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How much fuel is really in your tank?

fuel efficiency gauge

Most of us have inconveniently run out of fuel at least once. This is not so bad if you have roadside assistance close at hand. But why do we run out? One study says we may just be over reliant on the fuel gauge. However, a lot more depends on how and where we drive and there are simple ways to make fuel last longer.

Who runs out of fuel?

The NRMA rescues about 12,500 people who have run out of fuel, which is less than 2% of all callouts per year. In the US, the AAA responds to about 488,000 callouts each year for fuel. This is even though US and Australia are well supplied with service stations, except in remote areas.

Do drivers rely too heavily on the display showing how many more kilometres the car can run before needing fuel?

Do fuel gauges work?

An American study suggests fuel gauges work pretty well in practice, showing only 2.3% errors compared to lab tests. The main contributors to error were type of driving (including speed, acceleration and distance) and whether the car was driven in the city or on the highway.

The study found:

  • Most variability is based on individual factors
  • Changes in speed and acceleration affect range estimates, eg driving uphill and then down again
  • Range estimates are affected by the most recent driving conditions, for example, just came off the highway into the city
  • Errors vary a lot over short distances even when accurate over longer distances.

The simple answer is not to rely on the gauge too much.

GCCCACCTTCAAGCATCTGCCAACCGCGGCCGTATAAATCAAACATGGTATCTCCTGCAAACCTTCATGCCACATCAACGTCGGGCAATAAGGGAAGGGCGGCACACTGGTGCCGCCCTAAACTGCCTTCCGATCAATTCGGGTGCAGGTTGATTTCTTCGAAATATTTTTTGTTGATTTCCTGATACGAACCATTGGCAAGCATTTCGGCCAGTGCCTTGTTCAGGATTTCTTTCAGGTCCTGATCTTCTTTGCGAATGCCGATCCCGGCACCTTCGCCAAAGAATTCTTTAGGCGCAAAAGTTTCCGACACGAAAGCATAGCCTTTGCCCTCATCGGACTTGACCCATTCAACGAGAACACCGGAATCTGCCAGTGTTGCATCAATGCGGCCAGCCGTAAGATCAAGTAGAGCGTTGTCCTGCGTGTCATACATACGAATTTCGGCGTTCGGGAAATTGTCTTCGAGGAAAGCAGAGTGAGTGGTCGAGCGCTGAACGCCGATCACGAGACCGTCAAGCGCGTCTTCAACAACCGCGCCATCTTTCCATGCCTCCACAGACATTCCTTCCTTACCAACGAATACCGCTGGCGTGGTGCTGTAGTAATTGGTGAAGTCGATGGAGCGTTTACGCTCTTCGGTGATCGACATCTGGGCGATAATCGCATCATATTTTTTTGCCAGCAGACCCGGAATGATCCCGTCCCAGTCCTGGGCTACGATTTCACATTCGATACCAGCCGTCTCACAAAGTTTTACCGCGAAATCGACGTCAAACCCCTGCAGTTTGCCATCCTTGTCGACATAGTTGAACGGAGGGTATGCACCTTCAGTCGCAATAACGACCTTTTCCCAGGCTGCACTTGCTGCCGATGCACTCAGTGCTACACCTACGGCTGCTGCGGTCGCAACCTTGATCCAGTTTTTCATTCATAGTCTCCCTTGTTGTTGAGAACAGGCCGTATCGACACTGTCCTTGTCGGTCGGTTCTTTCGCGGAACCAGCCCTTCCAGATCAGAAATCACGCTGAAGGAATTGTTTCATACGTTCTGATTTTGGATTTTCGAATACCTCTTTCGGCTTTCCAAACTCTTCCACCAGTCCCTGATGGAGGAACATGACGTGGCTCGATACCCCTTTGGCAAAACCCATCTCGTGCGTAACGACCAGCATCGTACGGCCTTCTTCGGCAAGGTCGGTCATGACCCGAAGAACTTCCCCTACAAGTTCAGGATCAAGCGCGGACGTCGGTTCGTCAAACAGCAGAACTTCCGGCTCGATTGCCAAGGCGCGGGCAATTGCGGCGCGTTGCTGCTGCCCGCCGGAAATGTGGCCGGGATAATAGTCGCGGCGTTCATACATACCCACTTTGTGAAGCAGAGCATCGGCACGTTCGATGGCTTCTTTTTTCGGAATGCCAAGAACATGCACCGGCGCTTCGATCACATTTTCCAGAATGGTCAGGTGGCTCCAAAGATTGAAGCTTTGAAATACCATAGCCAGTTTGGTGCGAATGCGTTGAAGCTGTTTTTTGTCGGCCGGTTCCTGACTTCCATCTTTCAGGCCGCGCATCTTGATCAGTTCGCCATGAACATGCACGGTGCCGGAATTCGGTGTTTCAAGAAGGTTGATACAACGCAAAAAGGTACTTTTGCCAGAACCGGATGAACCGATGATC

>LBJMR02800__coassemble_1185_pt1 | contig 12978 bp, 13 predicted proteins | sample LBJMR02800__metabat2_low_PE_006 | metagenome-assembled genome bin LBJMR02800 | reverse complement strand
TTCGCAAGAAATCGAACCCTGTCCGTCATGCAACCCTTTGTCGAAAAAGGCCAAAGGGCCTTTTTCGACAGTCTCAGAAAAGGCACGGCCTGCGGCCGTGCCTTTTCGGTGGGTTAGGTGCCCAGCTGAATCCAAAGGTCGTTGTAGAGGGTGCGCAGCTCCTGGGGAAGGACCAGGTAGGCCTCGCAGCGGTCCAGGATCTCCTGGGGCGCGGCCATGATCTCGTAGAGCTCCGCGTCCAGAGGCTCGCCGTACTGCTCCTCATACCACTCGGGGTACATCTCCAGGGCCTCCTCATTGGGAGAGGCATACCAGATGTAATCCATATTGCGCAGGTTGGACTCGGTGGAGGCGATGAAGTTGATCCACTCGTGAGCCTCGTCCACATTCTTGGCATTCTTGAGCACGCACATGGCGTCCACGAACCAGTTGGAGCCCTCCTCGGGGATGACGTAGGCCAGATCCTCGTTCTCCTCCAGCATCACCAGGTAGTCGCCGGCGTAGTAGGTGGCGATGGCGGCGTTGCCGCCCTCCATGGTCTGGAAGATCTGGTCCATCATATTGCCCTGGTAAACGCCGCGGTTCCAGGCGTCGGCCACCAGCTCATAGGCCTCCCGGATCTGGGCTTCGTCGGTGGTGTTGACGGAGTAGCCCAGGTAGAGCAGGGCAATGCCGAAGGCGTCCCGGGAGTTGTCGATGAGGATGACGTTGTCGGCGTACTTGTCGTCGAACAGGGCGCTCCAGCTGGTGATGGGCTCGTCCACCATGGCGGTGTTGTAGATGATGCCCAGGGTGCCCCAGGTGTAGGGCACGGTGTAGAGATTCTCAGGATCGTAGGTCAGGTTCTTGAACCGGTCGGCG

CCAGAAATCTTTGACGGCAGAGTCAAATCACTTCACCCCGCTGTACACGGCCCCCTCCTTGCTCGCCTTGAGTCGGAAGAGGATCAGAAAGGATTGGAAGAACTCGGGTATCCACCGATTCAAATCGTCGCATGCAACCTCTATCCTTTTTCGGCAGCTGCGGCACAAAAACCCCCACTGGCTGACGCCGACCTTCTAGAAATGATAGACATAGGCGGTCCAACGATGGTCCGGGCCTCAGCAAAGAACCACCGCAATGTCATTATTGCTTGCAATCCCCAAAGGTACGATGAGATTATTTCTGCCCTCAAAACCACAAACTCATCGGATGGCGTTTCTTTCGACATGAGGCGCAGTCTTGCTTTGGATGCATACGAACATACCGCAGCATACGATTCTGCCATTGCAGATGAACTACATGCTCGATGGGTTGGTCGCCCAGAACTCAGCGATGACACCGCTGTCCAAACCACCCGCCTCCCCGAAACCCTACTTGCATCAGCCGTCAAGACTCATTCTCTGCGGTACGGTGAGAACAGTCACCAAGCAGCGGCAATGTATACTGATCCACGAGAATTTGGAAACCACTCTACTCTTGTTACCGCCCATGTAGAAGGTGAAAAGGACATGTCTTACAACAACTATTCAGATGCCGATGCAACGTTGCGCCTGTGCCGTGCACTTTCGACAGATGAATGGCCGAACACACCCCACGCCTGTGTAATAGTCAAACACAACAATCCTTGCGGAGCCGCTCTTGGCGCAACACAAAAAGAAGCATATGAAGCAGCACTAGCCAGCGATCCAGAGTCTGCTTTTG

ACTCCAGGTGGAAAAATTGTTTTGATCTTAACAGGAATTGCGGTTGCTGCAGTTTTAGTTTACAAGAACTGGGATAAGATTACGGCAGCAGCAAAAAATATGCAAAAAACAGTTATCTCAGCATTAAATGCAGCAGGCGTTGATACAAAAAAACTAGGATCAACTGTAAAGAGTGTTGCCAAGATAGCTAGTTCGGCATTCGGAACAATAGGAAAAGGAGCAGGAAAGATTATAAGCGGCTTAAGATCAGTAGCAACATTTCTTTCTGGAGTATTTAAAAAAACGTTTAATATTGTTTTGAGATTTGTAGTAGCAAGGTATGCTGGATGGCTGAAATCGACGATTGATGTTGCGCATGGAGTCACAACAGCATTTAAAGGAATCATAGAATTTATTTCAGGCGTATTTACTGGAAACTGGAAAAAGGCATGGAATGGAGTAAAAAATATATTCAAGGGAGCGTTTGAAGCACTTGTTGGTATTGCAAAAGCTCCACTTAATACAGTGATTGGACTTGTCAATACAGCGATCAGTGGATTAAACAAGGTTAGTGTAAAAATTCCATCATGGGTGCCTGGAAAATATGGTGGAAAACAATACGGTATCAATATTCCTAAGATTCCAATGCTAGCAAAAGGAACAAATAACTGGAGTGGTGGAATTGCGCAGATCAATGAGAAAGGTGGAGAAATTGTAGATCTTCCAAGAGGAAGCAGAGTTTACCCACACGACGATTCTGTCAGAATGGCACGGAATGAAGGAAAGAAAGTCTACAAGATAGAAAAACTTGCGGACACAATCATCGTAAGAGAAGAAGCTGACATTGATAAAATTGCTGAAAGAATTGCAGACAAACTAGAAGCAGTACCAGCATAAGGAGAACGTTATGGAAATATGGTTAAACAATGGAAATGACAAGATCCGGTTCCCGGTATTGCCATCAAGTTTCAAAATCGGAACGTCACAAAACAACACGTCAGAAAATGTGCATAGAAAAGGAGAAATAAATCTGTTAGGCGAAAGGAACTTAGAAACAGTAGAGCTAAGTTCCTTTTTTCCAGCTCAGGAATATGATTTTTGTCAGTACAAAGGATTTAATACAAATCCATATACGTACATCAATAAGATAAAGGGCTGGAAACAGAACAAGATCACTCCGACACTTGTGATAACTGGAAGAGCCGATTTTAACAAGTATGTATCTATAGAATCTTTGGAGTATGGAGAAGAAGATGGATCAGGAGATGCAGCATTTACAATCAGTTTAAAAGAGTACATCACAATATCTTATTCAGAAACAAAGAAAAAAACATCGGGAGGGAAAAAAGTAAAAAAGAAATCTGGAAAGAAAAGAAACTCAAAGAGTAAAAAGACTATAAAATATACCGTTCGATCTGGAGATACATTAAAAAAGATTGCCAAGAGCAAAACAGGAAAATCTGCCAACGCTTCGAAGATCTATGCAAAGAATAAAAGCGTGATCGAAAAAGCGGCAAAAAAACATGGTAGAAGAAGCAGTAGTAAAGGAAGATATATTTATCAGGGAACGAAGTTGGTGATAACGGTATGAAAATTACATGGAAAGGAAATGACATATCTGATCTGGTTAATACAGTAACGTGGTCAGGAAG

It’s recommended to fill up when you have a quarter of a tank left. This means you have enough for unexpected delays and it helps prevent fuel pump damage from running the tank down to empty.

Ways to save fuel

It’s possible to reduce your fuel bills by about 10% just by driving economically. What do we mean by economical driving?

  • Focus on gentle acceleration and avoid braking unnecessarily
  • Slow down. Driving at 110 kph uses up to 9% more fuel than at 95 kph and up to 15% more fuel than at 80 kph
  • Minimise use of air conditioning by, eg, parking in shade or using a windscreen sunshield to lessen heat build-up
  • Inflate tyres to the pressure recommended in the car or drivers manual
  • Carry the minimum of cargo.

Did you know you probably spend more on tolls than fuel?

You can also use our calculator to find the lowest fuel prices nearest to you.

Corrina Baird

Writer and expert greenslips.com.au

Corrina used to lend her car to her kids and discovered first hand what Ls, Ps and demerits mean for greenslips. After 20 years of writing and research in financial services, she’s an expert in the NSW CTP scheme. Read more about Corrina

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